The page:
The court found upon the liability trial that Ford selected the F-T pump because it was more desirable; and the evidence adduced upon the taking of this accounting has further substantiated that finding. Ford did have alternatives available in 1963-64 that would have met Ford's power steering pump requirements and after evaluating them it found the Saginaw and F-T pumps technically superior. Ford did select the F-T pump because it believed at the time it would be easier and less costly to manufacture and had the most potential for design savings. However, the evidence here indicates the choice of the F-T pump over alternatives was not based solely on manufacturing feasibility and costs. In late 1962 and early 1963 Ford had decided it would be a good idea if it began to make power steering pumps; and it was interested in the possibility of manufacturing internally a portion of its requirements for such pumps. There were other advantages Ford saw in the F-T pump that would have been considered by Ford as a willing buyer in the hypothetical negotiations.

The Saginaw pump was controlled by General Motors, Ford's largest and strongest competitor. General Motors set the standards for the pump. It was manufactured in General Motors' environment, not in Ford's. As Fred M. Ison, General Sales Manager of Saginaw Steering Gear Division of General Motors, testified, there are good business reasons why a company wants to make its own product, including control of quality, better availability, better supply, serviceability, and compatibility of the pump with its own gear. He also admitted that in going into an agreement a company wants to control the manufacture and research so as to introduce the best improvements on a product it can. (Tr. 11818-21, 11833).

Plaintiff has contended that Ford made a decision to ignore Saginaw's design as a *1372 matter of policy. Ocie Walthall, Manager of Ford's Steering Gear Department in August, 1961, to July, 1965, admitted upon a deposition in connection with the liability trial that it would be better for Ford to have its own product rather than to buy a General Motors design. He also testified that Ford's policy is not to buy outside purchase parts from General Motors if Ford can get them at the same price from someone else. Mr. Walthall also admitted Ford was also considering whether with its own pump it might have a product on which it could pick up added sales. (PAX-137A, Item "R" at pp. 7, 8; Walthall Dep. pp. 220-227). The benefit of having its own product and its own design rather than a General Motors design is an advantage that would have entered into the negotiations for a reasonable royalty.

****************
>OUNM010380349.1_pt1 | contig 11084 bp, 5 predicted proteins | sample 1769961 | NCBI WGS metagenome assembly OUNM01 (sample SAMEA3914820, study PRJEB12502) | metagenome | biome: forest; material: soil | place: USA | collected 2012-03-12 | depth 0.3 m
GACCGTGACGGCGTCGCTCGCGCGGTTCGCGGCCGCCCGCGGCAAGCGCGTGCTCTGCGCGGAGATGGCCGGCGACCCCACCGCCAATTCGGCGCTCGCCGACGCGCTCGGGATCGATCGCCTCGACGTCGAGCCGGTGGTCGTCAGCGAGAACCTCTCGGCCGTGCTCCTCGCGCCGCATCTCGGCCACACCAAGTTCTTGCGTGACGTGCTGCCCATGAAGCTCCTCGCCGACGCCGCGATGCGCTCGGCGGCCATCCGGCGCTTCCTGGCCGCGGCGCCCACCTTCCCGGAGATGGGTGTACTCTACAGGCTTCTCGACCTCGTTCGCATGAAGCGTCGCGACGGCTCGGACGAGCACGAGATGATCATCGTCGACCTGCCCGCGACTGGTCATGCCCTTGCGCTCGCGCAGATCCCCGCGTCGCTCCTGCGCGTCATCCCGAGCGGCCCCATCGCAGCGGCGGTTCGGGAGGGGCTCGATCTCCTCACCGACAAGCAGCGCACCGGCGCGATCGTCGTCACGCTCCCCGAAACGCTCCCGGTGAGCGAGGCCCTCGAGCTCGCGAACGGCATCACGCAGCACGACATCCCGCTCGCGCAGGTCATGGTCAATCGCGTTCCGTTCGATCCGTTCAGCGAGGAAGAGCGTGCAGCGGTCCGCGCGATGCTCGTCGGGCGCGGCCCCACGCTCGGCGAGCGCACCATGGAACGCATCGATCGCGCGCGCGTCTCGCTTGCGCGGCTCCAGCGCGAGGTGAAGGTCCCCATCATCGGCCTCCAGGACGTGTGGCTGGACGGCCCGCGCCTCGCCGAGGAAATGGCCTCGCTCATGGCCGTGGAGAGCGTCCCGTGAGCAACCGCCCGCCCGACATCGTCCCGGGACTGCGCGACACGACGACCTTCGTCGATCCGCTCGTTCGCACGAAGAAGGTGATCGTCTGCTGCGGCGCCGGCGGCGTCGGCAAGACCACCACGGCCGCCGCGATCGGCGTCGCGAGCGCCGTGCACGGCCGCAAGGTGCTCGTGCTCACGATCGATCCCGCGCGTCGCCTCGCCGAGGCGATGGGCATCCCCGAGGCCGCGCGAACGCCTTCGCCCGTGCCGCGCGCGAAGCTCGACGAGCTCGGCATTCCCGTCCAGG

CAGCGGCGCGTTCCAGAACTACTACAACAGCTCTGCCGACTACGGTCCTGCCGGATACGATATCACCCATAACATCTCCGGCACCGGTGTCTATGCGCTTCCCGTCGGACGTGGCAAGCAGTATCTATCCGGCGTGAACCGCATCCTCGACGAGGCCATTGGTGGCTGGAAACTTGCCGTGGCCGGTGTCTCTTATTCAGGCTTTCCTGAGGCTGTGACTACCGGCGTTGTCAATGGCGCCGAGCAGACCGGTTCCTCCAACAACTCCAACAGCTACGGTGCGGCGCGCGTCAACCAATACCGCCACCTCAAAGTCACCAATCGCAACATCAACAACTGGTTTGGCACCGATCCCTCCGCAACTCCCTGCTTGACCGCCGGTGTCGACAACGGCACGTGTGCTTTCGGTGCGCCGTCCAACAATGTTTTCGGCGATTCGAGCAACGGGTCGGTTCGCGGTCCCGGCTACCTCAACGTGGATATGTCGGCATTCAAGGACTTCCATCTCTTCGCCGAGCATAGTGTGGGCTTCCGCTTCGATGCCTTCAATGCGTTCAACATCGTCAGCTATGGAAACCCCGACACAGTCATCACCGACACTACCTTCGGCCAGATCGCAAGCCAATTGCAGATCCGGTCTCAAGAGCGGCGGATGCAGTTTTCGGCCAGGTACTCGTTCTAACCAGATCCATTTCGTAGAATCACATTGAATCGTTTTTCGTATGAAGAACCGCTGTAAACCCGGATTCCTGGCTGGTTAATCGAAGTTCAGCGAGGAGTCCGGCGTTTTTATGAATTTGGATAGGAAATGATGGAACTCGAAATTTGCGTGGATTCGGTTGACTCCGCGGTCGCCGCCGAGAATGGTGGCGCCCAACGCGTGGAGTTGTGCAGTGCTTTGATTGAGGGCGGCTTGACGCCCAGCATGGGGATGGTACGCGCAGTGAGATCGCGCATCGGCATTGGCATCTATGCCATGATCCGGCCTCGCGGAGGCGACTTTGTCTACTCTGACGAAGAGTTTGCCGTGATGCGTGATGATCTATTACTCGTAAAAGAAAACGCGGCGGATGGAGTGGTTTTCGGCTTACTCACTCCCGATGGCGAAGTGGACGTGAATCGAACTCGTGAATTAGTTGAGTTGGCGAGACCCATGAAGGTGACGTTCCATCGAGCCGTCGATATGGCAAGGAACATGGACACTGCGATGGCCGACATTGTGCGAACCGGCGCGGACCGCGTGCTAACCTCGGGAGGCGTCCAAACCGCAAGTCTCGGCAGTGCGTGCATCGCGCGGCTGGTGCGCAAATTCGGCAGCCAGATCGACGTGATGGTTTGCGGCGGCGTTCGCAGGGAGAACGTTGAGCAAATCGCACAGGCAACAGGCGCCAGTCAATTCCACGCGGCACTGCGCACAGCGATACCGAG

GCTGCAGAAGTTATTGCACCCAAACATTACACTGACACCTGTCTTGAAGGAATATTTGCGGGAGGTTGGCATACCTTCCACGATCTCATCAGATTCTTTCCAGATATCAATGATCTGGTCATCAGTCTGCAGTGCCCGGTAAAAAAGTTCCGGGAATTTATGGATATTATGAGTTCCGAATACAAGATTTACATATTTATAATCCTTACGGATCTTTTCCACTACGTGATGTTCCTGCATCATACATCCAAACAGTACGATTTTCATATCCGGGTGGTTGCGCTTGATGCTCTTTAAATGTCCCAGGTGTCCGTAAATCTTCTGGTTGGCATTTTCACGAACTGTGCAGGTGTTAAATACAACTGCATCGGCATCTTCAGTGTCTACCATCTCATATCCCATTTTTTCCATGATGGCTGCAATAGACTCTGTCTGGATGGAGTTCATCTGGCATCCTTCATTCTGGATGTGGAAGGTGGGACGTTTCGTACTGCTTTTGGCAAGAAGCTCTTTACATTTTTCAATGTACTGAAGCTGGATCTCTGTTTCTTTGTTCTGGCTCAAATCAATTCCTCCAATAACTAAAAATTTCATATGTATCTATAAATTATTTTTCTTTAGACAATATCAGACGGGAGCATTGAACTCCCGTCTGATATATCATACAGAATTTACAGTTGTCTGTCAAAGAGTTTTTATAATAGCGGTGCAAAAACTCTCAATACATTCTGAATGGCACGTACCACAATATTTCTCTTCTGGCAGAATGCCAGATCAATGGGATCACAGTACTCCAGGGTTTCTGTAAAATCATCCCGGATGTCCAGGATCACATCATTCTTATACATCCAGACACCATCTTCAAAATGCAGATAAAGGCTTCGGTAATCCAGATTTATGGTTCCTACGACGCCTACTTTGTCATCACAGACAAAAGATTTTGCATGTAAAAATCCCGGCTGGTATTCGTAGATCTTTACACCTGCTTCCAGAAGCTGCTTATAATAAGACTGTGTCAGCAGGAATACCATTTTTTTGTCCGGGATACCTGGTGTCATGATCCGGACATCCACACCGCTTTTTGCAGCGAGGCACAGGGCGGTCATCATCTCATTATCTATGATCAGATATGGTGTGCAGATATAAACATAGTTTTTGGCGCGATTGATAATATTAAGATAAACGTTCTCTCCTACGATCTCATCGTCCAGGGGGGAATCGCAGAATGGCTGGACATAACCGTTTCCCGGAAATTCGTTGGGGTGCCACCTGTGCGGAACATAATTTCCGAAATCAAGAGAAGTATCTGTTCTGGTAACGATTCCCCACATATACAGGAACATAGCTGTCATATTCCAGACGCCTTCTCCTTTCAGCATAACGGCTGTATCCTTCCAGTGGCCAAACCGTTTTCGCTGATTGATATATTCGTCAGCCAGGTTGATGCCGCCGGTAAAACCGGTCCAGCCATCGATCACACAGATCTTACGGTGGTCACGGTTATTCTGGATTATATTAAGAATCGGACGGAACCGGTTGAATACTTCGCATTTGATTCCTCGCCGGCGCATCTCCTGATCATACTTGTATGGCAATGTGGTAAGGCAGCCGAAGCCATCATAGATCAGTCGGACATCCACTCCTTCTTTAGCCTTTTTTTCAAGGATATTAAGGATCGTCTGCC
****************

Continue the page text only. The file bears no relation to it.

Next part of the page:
Plaintiff has also contended that there is no equivalent of the infringing balanced F-T pump and that there is no equivalence, of substantially the same structure operating in substantially the same way, between the F-T pump and either the Eaton or Saginaw pump. As this court found upon the liability trial (Finding 56), Ford believed the balanced slipper pump it proposed to make and sell was superior to existing pumps and that it included what it proclaimed to be new and useful concepts. (PAX-135, p. 1628). TRW subsequently patented devices that embodied Rhine's development of a balanced slipper pump and Ford sought out and obtained rights under such subsequent patents by becoming licensed thereunder. (Finding 50; PAX-135, p. 1625).